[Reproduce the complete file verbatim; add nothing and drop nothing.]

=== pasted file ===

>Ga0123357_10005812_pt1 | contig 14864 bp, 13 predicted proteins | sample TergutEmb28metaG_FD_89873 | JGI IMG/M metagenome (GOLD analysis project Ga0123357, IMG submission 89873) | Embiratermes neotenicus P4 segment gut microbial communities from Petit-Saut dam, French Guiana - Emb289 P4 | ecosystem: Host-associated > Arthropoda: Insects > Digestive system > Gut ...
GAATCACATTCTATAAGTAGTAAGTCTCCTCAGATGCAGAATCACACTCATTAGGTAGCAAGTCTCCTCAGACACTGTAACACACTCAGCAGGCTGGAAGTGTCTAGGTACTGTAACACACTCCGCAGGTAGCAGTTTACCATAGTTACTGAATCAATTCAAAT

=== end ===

>Ga0123357_10005812_pt1 | contig 14864 bp, 13 predicted proteins | sample TergutEmb28metaG_FD_89873 | JGI IMG/M metagenome (GOLD analysis project Ga0123357, IMG submission 89873) | Embiratermes neotenicus P4 segment gut microbial communities from Petit-Saut dam, French Guiana - Emb289 P4 | ecosystem: Host-associated > Arthropoda: Insects > Digestive system > Gut ...
GAATCACATTCTATAAGTAGTAAGTCTCCTCAGATGCAGAATCACACTCATTAGGTAGCAAGTCTCCTCAGACACTGTAACACACTCAGCAGGCTGGAAGTGTCTAGGTACTGTAACACACTCCGCAGGTAGCAGTTTACCATAGTTACTGAATCAATTCAAAT